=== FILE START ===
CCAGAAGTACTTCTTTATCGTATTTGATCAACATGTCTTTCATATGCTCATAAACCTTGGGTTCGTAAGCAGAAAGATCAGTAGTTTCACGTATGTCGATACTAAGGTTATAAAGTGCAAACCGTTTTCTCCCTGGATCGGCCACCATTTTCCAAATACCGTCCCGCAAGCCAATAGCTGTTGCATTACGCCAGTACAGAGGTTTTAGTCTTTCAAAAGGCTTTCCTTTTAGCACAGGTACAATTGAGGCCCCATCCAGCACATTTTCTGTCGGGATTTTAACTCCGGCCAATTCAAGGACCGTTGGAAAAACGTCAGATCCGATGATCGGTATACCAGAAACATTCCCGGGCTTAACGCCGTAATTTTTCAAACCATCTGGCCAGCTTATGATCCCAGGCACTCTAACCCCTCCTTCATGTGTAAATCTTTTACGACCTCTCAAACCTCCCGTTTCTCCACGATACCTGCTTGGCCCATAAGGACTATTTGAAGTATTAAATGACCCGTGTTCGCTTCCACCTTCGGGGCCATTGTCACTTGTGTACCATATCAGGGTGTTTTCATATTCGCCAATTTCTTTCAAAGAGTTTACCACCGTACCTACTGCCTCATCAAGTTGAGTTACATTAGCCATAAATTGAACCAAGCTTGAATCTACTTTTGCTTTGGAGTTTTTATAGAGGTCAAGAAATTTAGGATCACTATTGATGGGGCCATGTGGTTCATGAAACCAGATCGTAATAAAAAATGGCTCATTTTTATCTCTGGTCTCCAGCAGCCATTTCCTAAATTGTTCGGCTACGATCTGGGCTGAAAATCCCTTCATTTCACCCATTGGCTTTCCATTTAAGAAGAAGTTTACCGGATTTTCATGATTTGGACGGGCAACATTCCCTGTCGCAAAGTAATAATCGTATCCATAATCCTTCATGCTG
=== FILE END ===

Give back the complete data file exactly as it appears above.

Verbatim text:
CCAGAAGTACTTCTTTATCGTATTTGATCAACATGTCTTTCATATGCTCATAAACCTTGGGTTCGTAAGCAGAAAGATCAGTAGTTTCACGTATGTCGATACTAAGGTTATAAAGTGCAAACCGTTTTCTCCCTGGATCGGCCACCATTTTCCAAATACCGTCCCGCAAGCCAATAGCTGTTGCATTACGCCAGTACAGAGGTTTTAGTCTTTCAAAAGGCTTTCCTTTTAGCACAGGTACAATTGAGGCCCCATCCAGCACATTTTCTGTCGGGATTTTAACTCCGGCCAATTCAAGGACCGTTGGAAAAACGTCAGATCCGATGATCGGTATACCAGAAACATTCCCGGGCTTAACGCCGTAATTTTTCAAACCATCTGGCCAGCTTATGATCCCAGGCACTCTAACCCCTCCTTCATGTGTAAATCTTTTACGACCTCTCAAACCTCCCGTTTCTCCACGATACCTGCTTGGCCCATAAGGACTATTTGAAGTATTAAATGACCCGTGTTCGCTTCCACCTTCGGGGCCATTGTCACTTGTGTACCATATCAGGGTGTTTTCATATTCGCCAATTTCTTTCAAAGAGTTTACCACCGTACCTACTGCCTCATCAAGTTGAGTTACATTAGCCATAAATTGAACCAAGCTTGAATCTACTTTTGCTTTGGAGTTTTTATAGAGGTCAAGAAATTTAGGATCACTATTGATGGGGCCATGTGGTTCATGAAACCAGATCGTAATAAAAAATGGCTCATTTTTATCTCTGGTCTCCAGCAGCCATTTCCTAAATTGTTCGGCTACGATCTGGGCTGAAAATCCCTTCATTTCACCCATTGGCTTTCCATTTAAGAAGAAGTTTACCGGATTTTCATGATTTGGACGGGCAACATTCCCTGTCGCAAAGTAATAATCGTATCCATAATCCTTCATGCTG